Different types of job titles & how to use them effectively

Different types of job titles & how to use them effectively

Job titles are to HR folks like water is to a fish: omnipresent, all around us every day, and so common that it rarely merits a second thought.

On email signatures, in org charts, on office doors, in meeting invitations, on LinkedIn profiles and of course at the top of every job ad – there they are.

As a HR professional you probably already know that making a small change to a job title when you advertise a job can make a huge difference to the type and volume of applicants that you get. Here at EthicalJobs.com.au, we’ve experienced this phenomenon regularly.

And that’s just one of many reasons why making sure that every role in your organisation has the right job title is essential to attracting the right people and aligning your team with your organisation’s mission and goals.

So before you click ‘submit’ on advertising your next job ad, pause and consider whether the job title you’re using is right for the person you’re trying to attract to the role.

What are job titles for?

It sounds like an incredibly obvious question, but actually job titles serve a larger variety of purposes in an organisation than at first glance.

Here are some examples taken direct from jobs on EthicalJobs.com.au:

1. Show the person’s position within your organisation’s hierarchy, for example:

    • Board Member
    • CEO
    • Executive Director
    • Head of Department
    • Team Leader
    • Manager
    • Coordinator
    • Officer
    • Assistant
    • Intern

2. Clarify the work being done:

    • Disability Support Worker
    • Fundraiser
    • Case Manager
    • Receptionist
    • Recruitment Specialist
    • Data Analyst

3. Do both at the same time, such as:

    • Head of People & Culture
    • Occupational Therapy Team Leader
    • Marketing Coordinator
    • General Manager, Education and Training
    • Senior Administration Officer

4. Clarify the impact, purpose or geographic focus of the role, like:

    • First Nations Housing Support Officer
    • Lead Industrial Officer – QLD
    • Program Facilitator – AOD Treatment Services
    • NDIS Coordinator – Tennant Creek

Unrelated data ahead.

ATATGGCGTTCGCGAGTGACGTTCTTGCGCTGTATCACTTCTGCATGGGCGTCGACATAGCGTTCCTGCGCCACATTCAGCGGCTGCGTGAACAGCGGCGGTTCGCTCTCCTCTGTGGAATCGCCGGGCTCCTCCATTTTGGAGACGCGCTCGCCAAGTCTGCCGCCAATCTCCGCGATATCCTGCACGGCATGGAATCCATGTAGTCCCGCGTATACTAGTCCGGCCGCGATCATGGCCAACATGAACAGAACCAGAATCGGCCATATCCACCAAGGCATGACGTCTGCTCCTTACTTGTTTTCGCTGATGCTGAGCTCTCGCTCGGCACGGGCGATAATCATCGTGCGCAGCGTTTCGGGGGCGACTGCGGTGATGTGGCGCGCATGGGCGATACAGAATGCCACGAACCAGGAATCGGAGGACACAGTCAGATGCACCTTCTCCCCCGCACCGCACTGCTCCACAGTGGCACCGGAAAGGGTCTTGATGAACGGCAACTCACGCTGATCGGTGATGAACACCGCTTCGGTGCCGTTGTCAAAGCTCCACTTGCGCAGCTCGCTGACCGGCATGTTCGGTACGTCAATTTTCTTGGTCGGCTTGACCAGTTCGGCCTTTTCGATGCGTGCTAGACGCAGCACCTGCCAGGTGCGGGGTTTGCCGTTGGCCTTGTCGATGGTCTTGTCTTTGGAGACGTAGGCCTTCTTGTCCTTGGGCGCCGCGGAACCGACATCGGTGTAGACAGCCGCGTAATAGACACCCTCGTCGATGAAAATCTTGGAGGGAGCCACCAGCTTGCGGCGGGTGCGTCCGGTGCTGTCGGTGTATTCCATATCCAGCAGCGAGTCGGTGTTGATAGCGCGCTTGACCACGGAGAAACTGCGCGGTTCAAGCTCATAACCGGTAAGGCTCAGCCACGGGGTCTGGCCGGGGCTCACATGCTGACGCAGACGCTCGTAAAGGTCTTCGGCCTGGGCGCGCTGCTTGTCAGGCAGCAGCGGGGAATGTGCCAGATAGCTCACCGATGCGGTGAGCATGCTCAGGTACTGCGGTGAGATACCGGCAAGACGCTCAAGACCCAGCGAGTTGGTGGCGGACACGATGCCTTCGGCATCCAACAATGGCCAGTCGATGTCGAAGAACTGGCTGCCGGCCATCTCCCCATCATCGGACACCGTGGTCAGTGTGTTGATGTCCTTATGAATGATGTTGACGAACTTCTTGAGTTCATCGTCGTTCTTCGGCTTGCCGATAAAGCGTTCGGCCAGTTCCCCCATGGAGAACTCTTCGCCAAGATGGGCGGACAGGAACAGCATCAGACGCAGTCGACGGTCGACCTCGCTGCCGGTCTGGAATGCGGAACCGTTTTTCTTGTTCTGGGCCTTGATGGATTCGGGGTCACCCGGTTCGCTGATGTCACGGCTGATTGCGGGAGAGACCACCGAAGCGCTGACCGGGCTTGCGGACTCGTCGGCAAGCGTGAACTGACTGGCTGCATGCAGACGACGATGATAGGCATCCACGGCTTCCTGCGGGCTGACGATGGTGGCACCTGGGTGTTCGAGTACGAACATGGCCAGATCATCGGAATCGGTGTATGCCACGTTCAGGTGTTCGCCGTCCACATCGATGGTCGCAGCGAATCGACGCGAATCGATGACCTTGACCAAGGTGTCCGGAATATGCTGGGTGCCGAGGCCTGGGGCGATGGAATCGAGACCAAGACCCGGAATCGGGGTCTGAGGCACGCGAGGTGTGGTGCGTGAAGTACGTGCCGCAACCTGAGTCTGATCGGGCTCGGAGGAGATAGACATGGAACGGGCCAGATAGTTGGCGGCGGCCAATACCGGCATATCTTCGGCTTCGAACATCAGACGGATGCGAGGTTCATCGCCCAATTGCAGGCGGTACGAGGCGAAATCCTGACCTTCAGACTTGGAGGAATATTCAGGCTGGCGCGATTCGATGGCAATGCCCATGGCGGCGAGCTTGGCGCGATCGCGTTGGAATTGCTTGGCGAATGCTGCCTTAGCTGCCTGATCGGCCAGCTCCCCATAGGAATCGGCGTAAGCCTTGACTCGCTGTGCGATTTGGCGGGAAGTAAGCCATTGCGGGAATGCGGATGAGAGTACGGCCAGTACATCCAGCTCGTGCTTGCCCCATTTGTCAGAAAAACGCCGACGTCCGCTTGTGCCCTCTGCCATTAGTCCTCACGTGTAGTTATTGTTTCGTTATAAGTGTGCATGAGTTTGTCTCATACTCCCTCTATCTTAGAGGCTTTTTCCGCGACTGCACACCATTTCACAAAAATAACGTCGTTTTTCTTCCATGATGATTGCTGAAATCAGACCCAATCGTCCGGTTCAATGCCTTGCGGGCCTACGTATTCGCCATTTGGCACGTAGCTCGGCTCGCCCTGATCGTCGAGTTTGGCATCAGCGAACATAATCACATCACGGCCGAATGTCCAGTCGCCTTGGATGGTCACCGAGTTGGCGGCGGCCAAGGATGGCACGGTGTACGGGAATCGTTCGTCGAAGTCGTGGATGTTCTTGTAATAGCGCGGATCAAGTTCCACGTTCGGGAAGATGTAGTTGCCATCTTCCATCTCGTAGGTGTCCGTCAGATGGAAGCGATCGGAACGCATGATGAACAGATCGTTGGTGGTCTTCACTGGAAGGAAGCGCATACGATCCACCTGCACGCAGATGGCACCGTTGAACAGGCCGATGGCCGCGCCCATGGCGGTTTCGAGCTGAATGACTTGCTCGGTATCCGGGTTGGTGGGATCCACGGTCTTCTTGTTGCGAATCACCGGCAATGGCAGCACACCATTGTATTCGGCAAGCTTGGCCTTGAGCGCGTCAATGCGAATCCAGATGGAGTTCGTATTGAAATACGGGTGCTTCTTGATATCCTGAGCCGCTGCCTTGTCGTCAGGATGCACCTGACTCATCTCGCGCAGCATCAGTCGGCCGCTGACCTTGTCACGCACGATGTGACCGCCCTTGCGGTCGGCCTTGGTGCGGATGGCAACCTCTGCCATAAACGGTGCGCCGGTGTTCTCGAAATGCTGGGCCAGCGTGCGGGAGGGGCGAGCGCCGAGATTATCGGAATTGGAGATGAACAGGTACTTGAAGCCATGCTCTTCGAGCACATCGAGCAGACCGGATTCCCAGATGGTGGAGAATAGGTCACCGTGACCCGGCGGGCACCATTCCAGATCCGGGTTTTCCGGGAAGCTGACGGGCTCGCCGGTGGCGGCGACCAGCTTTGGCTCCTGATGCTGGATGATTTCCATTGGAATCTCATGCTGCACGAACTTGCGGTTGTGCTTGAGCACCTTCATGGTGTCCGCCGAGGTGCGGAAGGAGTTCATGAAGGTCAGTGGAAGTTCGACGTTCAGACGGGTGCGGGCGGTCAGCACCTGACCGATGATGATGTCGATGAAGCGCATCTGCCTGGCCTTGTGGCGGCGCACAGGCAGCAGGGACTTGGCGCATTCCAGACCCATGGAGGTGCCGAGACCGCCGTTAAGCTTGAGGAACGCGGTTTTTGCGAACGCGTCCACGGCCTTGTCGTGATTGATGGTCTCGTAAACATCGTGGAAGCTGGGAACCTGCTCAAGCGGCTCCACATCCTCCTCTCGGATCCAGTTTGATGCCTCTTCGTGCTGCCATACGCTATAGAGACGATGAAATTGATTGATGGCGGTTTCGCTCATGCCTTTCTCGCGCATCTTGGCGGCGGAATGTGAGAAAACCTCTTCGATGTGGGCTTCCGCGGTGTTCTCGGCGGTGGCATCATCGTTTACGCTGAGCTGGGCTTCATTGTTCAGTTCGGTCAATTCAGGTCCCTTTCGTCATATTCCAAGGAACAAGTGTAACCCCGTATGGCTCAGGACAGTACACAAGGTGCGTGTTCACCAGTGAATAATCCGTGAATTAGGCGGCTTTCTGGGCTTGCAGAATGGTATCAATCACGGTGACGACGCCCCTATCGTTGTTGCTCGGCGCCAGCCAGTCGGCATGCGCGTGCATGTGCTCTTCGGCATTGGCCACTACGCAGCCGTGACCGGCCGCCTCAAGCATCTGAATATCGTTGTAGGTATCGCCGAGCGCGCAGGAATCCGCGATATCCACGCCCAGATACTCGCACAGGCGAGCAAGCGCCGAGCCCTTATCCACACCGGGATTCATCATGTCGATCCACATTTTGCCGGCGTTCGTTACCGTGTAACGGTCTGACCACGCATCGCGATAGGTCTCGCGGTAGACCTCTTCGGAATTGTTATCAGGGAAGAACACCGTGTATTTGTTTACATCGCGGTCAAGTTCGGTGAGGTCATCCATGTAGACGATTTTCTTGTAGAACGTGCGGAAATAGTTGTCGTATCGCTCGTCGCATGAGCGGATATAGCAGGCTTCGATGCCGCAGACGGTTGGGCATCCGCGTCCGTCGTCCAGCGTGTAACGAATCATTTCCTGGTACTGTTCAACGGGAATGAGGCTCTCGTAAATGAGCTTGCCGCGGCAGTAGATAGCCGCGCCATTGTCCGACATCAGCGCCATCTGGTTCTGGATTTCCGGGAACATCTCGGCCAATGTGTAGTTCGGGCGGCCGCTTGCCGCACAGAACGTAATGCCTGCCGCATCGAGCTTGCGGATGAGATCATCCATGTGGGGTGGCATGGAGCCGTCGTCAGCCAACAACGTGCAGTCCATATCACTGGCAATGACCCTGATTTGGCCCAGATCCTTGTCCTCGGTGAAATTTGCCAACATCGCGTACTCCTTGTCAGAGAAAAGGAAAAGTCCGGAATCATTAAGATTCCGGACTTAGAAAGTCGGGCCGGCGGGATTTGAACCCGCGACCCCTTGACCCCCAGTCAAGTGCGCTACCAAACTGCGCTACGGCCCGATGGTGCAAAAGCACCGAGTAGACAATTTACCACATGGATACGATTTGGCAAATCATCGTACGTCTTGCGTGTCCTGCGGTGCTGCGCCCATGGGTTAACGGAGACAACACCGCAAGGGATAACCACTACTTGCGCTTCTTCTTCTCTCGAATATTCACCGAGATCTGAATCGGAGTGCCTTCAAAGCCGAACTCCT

• Program Manager – Nature Conservation
    • Child Protection Caseworker – Intensive Support Services

Four things to consider when you’re creating a job title

In addition to those purposes, job titles influence recruitment and broader organisational dynamics in a variety of ways.

So whether you’re recruiting a brand new role, or just looking for a fresh way to advertise an existing one, here are four things you should consider when choosing a job title:

1. Recruitment and candidate attraction

First and probably foremost, crafting the right job title is the first step in attracting the right candidates. The language, tone, and mission alignment of a job title needs to resonate with the experience, values and interests of your ideal candidates.

Having the “right” title will help draw in candidates who are qualified but also those who are genuinely interested in the purpose and responsibilities of the role.

Use the wrong job title – or even just one that fails to resonate with the right candidates – and you’ll find yourself wasting hours reading through piles of irrelevant CVs.

For example: Digital Marketing Manager may draw in more candidates who are at home in the digital/online world than simply Marketing Manager; while Communications & Marketing Manager is likely to draw in more writers or those with writing/editing experience; and Fundraising & Marketing Manager may draw in more commercially focused candidates.

2. Compensation management